On a trip from Dallas to Austin last year, I stopped by a nondescript gas station to take a bathroom break and grab something to drink. As I perused the store’s options, I noticed a beverage with an esoteric name. Holding its own between drinks ranging from sparkling water to wine, kombucha stood sleekly bottled in glass.
Through any quick online search, you’ll see consumers praising this bacteria-laden fermented tea for its incredible purported health benefits, including a reduced risk of heart disease, increased gut health (think: “good” bacteria), and even playing a part in preventing cancer. The heart of kombucha is its “SCOBY”—a symbiotic colony of bacteria and yeast. The slimy, living disc is also called the “mushroom” or “mother.” The interaction of yeast and bacteria results in highly acidic, slightly carbonated, tart drink.
This concoction, which many believe began as a home remedy, appears to have transformed into a popular commercial health product. Even Coca-Cola has acquired a brand of kombucha. Can we trace this sweet-sour fungus tea’s historical lineage to understand its current phenomenon?
It seemed that for every origin story I dug into, three or four more revealed themselves. Günther Frank, a German author who has conducted extensive research on kombucha, explains that although stories most often couple kombucha with East Asian cultures, most reports or allegations are simply anecdotal.
According to Frank’s research, in one case, people in China drank kombucha tea during the Qin Dynasty in 221 BCE, when it was referred to as “The Remedy for Immortality” or “The Divine Tsche.” (Although, doesn’t it seem like the “remedy for immortality” would be death?)
Then, in 414 BCE, a Korean doctor named Kombu brought the tea to Japan to cure the Emperor Inkyo. Could it be that the tea was named for the good doctor? It may also represent a case of a misapplied loanword from Japanese. There is even a fermented kelp tea that goes by the same name, derived from kombu (a brown seaweed) and cha (tea).
“Another report says it comes from the area of East Asia and came into Germany via Russia,” Frank explained through email. “Still another tells us that it comes from Japan. And another says Manchuria...and so it goes.”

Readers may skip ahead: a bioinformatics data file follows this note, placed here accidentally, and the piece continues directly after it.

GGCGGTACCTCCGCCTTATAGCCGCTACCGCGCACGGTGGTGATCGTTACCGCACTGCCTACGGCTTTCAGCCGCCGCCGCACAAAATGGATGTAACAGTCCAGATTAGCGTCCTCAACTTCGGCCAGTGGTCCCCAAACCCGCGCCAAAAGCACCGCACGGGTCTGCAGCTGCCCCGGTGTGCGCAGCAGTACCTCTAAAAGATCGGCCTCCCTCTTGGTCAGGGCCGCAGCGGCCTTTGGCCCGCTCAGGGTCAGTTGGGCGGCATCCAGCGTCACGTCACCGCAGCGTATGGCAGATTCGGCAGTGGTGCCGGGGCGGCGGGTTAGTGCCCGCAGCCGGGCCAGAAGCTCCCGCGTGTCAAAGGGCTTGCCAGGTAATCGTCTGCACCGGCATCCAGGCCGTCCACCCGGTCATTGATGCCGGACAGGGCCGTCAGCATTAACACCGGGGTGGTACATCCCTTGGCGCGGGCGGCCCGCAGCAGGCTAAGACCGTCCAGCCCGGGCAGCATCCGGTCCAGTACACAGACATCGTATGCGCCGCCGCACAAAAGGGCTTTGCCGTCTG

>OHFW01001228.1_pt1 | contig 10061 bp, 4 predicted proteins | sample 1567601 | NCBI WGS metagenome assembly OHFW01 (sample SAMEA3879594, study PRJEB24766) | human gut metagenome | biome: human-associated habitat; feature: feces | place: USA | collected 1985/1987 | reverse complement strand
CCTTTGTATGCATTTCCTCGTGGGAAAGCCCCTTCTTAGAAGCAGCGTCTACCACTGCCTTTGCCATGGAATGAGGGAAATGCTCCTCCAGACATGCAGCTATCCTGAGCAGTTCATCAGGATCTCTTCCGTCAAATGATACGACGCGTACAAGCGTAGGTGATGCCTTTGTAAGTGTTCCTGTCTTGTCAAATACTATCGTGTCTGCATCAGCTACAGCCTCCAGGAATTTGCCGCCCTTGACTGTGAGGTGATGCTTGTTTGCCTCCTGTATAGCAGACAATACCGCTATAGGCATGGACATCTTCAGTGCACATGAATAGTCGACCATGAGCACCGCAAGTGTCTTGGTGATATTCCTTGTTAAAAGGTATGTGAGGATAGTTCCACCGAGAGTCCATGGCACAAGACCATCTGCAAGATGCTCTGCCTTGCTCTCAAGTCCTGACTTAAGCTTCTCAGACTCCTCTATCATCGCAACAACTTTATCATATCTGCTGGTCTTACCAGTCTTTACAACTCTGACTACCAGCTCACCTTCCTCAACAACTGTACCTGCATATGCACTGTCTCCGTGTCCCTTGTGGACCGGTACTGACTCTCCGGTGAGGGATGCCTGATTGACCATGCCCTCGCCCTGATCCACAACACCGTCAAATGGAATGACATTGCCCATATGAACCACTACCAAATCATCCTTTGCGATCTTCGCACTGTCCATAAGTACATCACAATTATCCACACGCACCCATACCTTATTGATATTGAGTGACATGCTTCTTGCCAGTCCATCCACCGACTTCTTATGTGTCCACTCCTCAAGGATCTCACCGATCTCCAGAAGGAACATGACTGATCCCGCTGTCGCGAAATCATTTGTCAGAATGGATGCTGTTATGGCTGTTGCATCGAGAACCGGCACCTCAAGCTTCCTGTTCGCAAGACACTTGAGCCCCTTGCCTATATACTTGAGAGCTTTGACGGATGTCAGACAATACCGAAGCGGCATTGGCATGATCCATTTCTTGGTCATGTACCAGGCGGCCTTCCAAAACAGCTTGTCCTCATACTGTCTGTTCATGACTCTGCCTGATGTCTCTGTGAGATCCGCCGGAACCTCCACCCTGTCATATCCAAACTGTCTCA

According to a blog published by The Kombucha Center, the first definitive reports of the tea’s use came from Russia and Ukraine in the late 1800s. During World War I, Russian and German POWs drank it. From there, kombucha began to permeate various countries, playing a significant cultural role in the Westphalian industrial region of Germany. Pharmacists sold it as “Mo-Gu” (the Chinese word for “mushroom”) or “Fungojapon.”
Drinking fermented tea attained wild popularity in Europe in the middle of the twentieth century. It is reported that priests in Italy were dismayed to find parishioners mixing it with holy water to assist its healing properties. In 1955, Italian musician Renato Carosone released his improbably titled hit song “Stu Fungo Cinese!”: “The Chinese Fungus!”
Determined to find a Chinese community connection, I turned to my parents, who are from Fuzhou and Shanxi provinces in China. I asked whether they—or our other family members—had ever heard of kombucha. The resounding answer: no.
I checked with Shiyu Wang, another former Smithsonian intern, whose family is from Yunnan Province, China. Shiyu thinks her grandmother used to ferment tea, but her grandmother has since passed away. Shiyu’s mother had never heard of kombucha before, despite what I read about its popularity during the Cultural Revolution. Shiyu surveyed her network on WeChat, the most widely used social media platform in China. Had they heard of kombucha or something like it? No, yet again!